The drug epidemic has plagued America for decades, with nearly 841,000 drug overdose deaths since 1999. However, the severity of this epidemic has only amplified through the COVID-19 pandemic. Though national overdoses have steadily been on the rise for years, recent reports from the CDC indicate that the highest number of overdose deaths ever recorded in a one year period occurred during the first year of the pandemic (March 2020-2021). During this year, over 96,000 people lost their lives to this drug crisis. New research indicates that struggles with addiction have heightened in the most vulnerable groups, but as more and more people fight the battle, less and less resources have become available.7 

Just as the rest of the world shut down in March 2020, so did drug rehabilitation programs and facilities, leaving many people without the necessary resources they relied on for help. Group meetings such as Alcoholics Anonymous (AA) or Narcotics Anonymous (NA) could no longer host weekly in-person meetings to provide individuals with addiction the opportunity to discuss their battles with sobriety. People living in sober-living or halfway houses were now forced to limit their interaction with roommates – a vital lifeline keeping them clean. Even detoxifying and medical recovery centers were forced to use tele-health and Zoom as a means for treating their patients. 

Telehealth is simply not an appropriate solution for all diseases, especially addiction, which requires much structure, support, and accountability to successfully overcome. Building new routines has been proven to help people replace their drug and alcohol dependencies with healthier practices, but it takes time to build these new habits. The NIH recommends that individuals with addiction remain in in-person treatment for at least three months to ensure the formation of these healthier replacement techniques, as on average it takes at least 66 days to build a new habit. One study found that patients who spend 90 days in treatment were 1.5 to 2.5 times more likely to create reliable change in their lives in overcoming addiction. Recovery from addiction is a complicated process that requires individualized attention and care to overcome. A variety of treatments, including psychotherapy, medications, family therapy, withdrawal management and educational services may be necessary in different combinations for successful recovery. 

Though care centers have tried to create a sense of community and accountability online, it has been reported that treatment over video-conferencing platforms has been less effective in allowing people to build connections and support systems with other members of their programs. Additionally, individuals with addiction often also suffer from other mental health disorders. These dual diagnoses have been found to apply to about 37% of alcohol abusers and 53% of drug abusers, but can be very difficult to diagnose until the individual has detoxified from all substances. Without in-person care, these underlying mental illnesses can easily go undiagnosed. It is highly unreasonable to expect an individual to overcome their addiction while simultaneously failing to address and treat the underlying mental health crises likely driving them toward substance abuse.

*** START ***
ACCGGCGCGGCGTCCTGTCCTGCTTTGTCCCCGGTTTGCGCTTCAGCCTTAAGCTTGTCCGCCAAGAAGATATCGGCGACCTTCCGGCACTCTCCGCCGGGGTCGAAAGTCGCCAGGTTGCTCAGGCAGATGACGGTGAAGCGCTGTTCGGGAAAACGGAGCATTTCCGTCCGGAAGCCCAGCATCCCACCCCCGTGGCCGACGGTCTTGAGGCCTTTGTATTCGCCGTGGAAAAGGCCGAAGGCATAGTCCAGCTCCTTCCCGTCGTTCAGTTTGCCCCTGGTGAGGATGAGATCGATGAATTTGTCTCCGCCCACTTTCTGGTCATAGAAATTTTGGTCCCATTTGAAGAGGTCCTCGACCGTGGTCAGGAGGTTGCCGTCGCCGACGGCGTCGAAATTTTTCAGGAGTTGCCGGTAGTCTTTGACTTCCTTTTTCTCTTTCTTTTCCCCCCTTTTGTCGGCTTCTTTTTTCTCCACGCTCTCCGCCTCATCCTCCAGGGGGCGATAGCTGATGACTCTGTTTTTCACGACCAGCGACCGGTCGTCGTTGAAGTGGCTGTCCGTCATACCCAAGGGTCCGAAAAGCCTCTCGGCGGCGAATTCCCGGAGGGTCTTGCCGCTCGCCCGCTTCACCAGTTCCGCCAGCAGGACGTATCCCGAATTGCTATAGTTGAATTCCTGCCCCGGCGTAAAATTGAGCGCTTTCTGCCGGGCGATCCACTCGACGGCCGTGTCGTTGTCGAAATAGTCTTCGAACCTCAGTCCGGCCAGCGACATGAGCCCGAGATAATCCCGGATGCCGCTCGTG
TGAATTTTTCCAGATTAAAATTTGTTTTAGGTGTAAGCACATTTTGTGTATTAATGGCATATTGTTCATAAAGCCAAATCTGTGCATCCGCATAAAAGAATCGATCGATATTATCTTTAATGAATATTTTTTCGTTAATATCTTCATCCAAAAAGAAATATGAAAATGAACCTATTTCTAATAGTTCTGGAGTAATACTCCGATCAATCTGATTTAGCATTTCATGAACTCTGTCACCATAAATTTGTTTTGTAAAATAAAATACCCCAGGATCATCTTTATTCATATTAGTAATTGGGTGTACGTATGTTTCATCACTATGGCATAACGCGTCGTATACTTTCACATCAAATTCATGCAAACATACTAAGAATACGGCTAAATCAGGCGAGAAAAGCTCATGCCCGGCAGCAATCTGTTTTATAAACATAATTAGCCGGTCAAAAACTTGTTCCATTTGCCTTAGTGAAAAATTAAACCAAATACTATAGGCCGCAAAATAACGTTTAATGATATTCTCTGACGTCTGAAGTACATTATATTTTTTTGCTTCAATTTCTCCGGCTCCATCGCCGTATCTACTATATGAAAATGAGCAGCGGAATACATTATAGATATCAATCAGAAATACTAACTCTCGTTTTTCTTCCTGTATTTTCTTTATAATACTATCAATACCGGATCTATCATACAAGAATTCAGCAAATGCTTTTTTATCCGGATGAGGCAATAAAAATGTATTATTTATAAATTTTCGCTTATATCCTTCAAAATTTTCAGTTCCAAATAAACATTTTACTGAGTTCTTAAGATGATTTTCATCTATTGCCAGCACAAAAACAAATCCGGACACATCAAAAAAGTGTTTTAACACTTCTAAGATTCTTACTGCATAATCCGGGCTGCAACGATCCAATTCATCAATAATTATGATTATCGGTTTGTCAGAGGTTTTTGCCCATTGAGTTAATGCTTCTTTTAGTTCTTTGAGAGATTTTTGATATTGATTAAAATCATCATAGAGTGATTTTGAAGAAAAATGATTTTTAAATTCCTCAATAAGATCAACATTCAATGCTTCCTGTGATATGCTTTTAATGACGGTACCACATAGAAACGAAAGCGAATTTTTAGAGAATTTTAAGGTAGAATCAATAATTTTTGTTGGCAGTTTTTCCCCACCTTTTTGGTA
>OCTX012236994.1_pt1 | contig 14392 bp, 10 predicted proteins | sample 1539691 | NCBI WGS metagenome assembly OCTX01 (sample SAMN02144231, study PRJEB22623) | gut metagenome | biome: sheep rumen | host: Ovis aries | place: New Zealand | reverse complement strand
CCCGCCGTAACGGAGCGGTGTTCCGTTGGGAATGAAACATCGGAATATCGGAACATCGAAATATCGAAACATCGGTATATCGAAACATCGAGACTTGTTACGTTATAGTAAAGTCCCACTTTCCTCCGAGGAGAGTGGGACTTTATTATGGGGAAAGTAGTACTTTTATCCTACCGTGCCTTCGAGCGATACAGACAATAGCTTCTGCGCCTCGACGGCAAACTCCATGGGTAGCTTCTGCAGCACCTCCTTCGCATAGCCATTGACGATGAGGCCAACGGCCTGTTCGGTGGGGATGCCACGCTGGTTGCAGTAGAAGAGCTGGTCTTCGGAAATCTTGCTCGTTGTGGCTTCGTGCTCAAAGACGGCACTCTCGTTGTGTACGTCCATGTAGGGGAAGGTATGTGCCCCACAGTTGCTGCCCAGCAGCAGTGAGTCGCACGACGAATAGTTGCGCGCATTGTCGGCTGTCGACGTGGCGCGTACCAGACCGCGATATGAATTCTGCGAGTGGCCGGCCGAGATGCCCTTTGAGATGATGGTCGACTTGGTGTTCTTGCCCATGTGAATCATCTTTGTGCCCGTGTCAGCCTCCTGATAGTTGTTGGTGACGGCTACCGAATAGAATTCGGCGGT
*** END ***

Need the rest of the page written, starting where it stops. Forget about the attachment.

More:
Additionally, telehealth is not an entirely accessible form of care. Despite telehealth’s ability to reach individuals in more rural populations, it is still limited in its affordability. Insurance reimbursement for telehealth services still varies depending on location and insurance type, as well as peoples’ access to mobile devices and internet connection. Addiction already disproportionately affects lower-income communities, so placing additional financial burdens in the way of receiving addiction treatment only further limits the likelihood of people reaching out for help. Removing the presence of in-person sobriety communities and programs both prevents new patients from seeking and receiving help and leaves individuals with addiction  lost without the necessary foundation and structure they so deeply need to stay sober.  

Despite the many shortcomings of addiction tele-healthcare, some success has been found in online tools and resources for those struggling with substance abuse. In particular, online screening assessments to allow people to self identify whether they are experiencing the signs and symptoms of addiction have shown consistently positive impacts with few adverse outcomes. This tool is a great first step in encouraging people to pursue additional treatment, but should be followed up with connecting people to more intensive in-person services if applicable. Integrating virtual care systems after in-person treatment may also be of value, as indicated by research exploring the use of telephone counseling post in-person treatment. However, these telephone care systems are not proven to be effective when used as the primary tool in addiction intervention. Utilizing telehealth systems as complementary measures in addiction care could be of value moving forward, but relying solely on virtual care options is not effective in creating reliable outcomes of recovery. 

In attempting to battle the immediate threat of the COVID-19 pandemic, we lost sight of the thousands of people fighting this nation’s drug epidemic everyday. Without in-person addiction treatment programs, individuals couldn’t access  crucial tools from such treatment such as socialization, structure, and support – and so individuals with addiction were left to fight through their illness alone. We are just now beginning to see the horrific impacts the past year and a half of isolation has had on addiction-related death, and I think we will be dealing with the consequences of this pandemic on addiction for many years to come.

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